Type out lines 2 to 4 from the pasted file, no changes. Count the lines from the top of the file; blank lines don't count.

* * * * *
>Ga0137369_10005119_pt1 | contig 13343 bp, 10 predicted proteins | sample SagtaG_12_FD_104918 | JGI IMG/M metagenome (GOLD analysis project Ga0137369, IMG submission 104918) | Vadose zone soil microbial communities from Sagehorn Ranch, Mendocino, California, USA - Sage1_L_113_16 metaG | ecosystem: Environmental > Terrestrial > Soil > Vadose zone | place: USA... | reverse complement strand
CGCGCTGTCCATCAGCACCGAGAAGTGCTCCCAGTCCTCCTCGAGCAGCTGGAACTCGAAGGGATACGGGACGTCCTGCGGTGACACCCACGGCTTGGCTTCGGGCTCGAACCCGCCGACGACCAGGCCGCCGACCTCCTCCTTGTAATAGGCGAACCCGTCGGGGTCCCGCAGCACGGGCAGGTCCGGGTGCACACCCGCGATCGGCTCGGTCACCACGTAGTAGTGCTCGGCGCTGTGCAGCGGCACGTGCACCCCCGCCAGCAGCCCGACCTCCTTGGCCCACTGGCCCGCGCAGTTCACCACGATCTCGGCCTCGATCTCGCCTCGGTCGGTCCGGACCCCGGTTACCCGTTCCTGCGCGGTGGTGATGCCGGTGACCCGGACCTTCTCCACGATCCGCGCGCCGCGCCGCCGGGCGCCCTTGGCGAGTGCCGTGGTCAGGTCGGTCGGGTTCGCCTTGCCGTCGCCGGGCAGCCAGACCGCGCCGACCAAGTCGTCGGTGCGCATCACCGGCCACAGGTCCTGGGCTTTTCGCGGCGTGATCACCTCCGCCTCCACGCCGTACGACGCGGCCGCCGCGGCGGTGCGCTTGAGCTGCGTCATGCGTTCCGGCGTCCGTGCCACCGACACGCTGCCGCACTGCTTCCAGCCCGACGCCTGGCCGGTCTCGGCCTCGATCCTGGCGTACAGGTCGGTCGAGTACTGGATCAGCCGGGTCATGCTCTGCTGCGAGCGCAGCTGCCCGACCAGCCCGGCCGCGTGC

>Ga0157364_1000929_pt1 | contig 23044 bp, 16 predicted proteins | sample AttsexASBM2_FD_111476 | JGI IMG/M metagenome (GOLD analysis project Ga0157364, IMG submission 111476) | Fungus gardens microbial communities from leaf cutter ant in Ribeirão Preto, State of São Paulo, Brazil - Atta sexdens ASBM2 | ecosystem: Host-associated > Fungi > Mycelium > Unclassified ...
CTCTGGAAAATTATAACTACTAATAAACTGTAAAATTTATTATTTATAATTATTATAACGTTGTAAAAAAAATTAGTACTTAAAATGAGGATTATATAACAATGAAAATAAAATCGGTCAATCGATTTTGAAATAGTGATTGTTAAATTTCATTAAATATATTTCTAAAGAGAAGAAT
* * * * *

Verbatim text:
CGCGCTGTCCATCAGCACCGAGAAGTGCTCCCAGTCCTCCTCGAGCAGCTGGAACTCGAAGGGATACGGGACGTCCTGCGGTGACACCCACGGCTTGGCTTCGGGCTCGAACCCGCCGACGACCAGGCCGCCGACCTCCTCCTTGTAATAGGCGAACCCGTCGGGGTCCCGCAGCACGGGCAGGTCCGGGTGCACACCCGCGATCGGCTCGGTCACCACGTAGTAGTGCTCGGCGCTGTGCAGCGGCACGTGCACCCCCGCCAGCAGCCCGACCTCCTTGGCCCACTGGCCCGCGCAGTTCACCACGATCTCGGCCTCGATCTCGCCTCGGTCGGTCCGGACCCCGGTTACCCGTTCCTGCGCGGTGGTGATGCCGGTGACCCGGACCTTCTCCACGATCCGCGCGCCGCGCCGCCGGGCGCCCTTGGCGAGTGCCGTGGTCAGGTCGGTCGGGTTCGCCTTGCCGTCGCCGGGCAGCCAGACCGCGCCGACCAAGTCGTCGGTGCGCATCACCGGCCACAGGTCCTGGGCTTTTCGCGGCGTGATCACCTCCGCCTCCACGCCGTACGACGCGGCCGCCGCGGCGGTGCGCTTGAGCTGCGTCATGCGTTCCGGCGTCCGTGCCACCGACACGCTGCCGCACTGCTTCCAGCCCGACGCCTGGCCGGTCTCGGCCTCGATCCTGGCGTACAGGTCGGTCGAGTACTGGATCAGCCGGGTCATGCTCTGCTGCGAGCGCAGCTGCCCGACCAGCCCGGCCGCGTGC

>Ga0157364_1000929_pt1 | contig 23044 bp, 16 predicted proteins | sample AttsexASBM2_FD_111476 | JGI IMG/M metagenome (GOLD analysis project Ga0157364, IMG submission 111476) | Fungus gardens microbial communities from leaf cutter ant in Ribeirão Preto, State of São Paulo, Brazil - Atta sexdens ASBM2 | ecosystem: Host-associated > Fungi > Mycelium > Unclassified ...
CTCTGGAAAATTATAACTACTAATAAACTGTAAAATTTATTATTTATAATTATTATAACGTTGTAAAAAAAATTAGTACTTAAAATGAGGATTATATAACAATGAAAATAAAATCGGTCAATCGATTTTGAAATAGTGATTGTTAAATTTCATTAAATATATTTCTAAAGAGAAGAAT